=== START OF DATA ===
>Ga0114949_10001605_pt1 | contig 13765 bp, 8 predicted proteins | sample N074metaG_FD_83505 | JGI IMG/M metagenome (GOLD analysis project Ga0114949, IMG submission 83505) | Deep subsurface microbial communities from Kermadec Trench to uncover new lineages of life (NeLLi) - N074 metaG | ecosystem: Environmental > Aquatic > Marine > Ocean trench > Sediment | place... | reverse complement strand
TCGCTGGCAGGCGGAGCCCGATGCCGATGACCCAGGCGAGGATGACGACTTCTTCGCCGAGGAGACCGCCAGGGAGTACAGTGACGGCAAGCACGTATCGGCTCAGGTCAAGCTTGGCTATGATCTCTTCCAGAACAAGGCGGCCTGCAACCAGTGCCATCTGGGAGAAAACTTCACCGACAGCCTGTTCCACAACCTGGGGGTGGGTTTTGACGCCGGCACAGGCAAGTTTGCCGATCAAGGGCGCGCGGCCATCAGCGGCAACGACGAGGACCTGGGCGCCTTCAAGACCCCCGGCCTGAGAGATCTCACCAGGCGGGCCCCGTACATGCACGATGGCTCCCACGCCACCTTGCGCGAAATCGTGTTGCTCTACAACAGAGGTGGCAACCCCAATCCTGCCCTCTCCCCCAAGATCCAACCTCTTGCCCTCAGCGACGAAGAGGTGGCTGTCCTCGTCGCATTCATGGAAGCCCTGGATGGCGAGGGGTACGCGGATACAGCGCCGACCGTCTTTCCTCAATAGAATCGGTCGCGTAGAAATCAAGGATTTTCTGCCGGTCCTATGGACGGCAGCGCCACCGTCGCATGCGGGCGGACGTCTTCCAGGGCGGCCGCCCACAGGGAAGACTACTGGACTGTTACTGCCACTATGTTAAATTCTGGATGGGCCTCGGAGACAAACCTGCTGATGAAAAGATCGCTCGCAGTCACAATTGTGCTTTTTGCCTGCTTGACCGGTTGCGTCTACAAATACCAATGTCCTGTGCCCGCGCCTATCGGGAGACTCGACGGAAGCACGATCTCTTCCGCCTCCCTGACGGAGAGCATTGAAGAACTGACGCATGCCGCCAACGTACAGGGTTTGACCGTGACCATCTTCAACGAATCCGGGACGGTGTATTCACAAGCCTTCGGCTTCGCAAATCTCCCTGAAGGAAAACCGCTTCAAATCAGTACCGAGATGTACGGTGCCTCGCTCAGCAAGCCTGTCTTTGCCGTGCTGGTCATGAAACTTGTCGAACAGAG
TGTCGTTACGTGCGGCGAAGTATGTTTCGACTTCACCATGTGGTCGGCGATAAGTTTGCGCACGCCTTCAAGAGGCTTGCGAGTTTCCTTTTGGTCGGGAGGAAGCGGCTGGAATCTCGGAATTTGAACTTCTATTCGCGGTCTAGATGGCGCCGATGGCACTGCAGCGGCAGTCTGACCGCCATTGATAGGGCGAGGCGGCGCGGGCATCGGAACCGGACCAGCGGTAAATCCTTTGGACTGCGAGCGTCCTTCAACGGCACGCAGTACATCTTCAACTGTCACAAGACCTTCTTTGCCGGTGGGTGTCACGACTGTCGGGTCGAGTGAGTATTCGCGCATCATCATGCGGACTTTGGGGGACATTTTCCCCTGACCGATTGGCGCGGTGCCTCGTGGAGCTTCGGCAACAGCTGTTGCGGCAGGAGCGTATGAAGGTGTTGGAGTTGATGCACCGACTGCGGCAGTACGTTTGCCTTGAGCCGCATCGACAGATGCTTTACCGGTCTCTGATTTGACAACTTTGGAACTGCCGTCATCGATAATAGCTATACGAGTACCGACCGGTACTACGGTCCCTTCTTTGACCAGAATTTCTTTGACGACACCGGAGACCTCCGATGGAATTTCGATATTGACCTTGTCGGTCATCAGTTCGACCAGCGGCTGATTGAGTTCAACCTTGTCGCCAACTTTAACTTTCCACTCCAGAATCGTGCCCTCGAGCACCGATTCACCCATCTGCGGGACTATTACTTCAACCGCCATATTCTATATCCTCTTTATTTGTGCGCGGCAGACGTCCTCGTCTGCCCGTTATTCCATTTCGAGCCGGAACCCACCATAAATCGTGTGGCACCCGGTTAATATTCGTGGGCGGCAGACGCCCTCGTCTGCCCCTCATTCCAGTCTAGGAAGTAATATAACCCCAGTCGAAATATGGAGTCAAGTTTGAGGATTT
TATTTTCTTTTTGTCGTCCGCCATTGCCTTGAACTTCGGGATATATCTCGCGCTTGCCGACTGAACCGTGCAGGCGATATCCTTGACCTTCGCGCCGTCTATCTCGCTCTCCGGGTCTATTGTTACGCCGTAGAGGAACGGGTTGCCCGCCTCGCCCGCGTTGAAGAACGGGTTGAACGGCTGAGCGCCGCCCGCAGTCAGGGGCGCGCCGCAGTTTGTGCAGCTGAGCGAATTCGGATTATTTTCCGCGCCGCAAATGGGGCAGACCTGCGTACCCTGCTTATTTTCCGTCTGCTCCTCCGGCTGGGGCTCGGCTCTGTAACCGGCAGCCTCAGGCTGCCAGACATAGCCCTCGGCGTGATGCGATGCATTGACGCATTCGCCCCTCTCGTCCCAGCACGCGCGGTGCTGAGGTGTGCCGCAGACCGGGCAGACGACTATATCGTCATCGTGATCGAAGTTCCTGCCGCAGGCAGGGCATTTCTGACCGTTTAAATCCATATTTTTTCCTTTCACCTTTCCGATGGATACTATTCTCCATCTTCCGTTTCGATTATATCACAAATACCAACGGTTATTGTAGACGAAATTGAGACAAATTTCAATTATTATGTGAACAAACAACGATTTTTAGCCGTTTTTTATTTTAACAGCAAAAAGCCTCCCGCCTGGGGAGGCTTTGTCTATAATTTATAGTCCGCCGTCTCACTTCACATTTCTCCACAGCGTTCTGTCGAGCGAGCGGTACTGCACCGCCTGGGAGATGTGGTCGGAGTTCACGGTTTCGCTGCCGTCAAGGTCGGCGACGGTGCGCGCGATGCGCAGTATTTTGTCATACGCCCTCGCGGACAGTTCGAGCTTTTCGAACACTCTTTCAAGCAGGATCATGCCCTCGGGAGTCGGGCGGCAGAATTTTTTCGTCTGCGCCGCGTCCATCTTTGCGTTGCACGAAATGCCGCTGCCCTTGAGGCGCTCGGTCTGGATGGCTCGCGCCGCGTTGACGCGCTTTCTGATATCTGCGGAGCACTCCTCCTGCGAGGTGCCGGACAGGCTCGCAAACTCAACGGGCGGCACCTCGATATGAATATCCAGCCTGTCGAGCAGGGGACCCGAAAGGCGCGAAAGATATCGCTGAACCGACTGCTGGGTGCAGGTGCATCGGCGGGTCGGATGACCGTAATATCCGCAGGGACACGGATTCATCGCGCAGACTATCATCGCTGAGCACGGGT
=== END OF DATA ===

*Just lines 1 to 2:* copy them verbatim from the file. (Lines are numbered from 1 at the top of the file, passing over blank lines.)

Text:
>Ga0114949_10001605_pt1 | contig 13765 bp, 8 predicted proteins | sample N074metaG_FD_83505 | JGI IMG/M metagenome (GOLD analysis project Ga0114949, IMG submission 83505) | Deep subsurface microbial communities from Kermadec Trench to uncover new lineages of life (NeLLi) - N074 metaG | ecosystem: Environmental > Aquatic > Marine > Ocean trench > Sediment | place... | reverse complement strand
TCGCTGGCAGGCGGAGCCCGATGCCGATGACCCAGGCGAGGATGACGACTTCTTCGCCGAGGAGACCGCCAGGGAGTACAGTGACGGCAAGCACGTATCGGCTCAGGTCAAGCTTGGCTATGATCTCTTCCAGAACAAGGCGGCCTGCAACCAGTGCCATCTGGGAGAAAACTTCACCGACAGCCTGTTCCACAACCTGGGGGTGGGTTTTGACGCCGGCACAGGCAAGTTTGCCGATCAAGGGCGCGCGGCCATCAGCGGCAACGACGAGGACCTGGGCGCCTTCAAGACCCCCGGCCTGAGAGATCTCACCAGGCGGGCCCCGTACATGCACGATGGCTCCCACGCCACCTTGCGCGAAATCGTGTTGCTCTACAACAGAGGTGGCAACCCCAATCCTGCCCTCTCCCCCAAGATCCAACCTCTTGCCCTCAGCGACGAAGAGGTGGCTGTCCTCGTCGCATTCATGGAAGCCCTGGATGGCGAGGGGTACGCGGATACAGCGCCGACCGTCTTTCCTCAATAGAATCGGTCGCGTAGAAATCAAGGATTTTCTGCCGGTCCTATGGACGGCAGCGCCACCGTCGCATGCGGGCGGACGTCTTCCAGGGCGGCCGCCCACAGGGAAGACTACTGGACTGTTACTGCCACTATGTTAAATTCTGGATGGGCCTCGGAGACAAACCTGCTGATGAAAAGATCGCTCGCAGTCACAATTGTGCTTTTTGCCTGCTTGACCGGTTGCGTCTACAAATACCAATGTCCTGTGCCCGCGCCTATCGGGAGACTCGACGGAAGCACGATCTCTTCCGCCTCCCTGACGGAGAGCATTGAAGAACTGACGCATGCCGCCAACGTACAGGGTTTGACCGTGACCATCTTCAACGAATCCGGGACGGTGTATTCACAAGCCTTCGGCTTCGCAAATCTCCCTGAAGGAAAACCGCTTCAAATCAGTACCGAGATGTACGGTGCCTCGCTCAGCAAGCCTGTCTTTGCCGTGCTGGTCATGAAACTTGTCGAACAGAG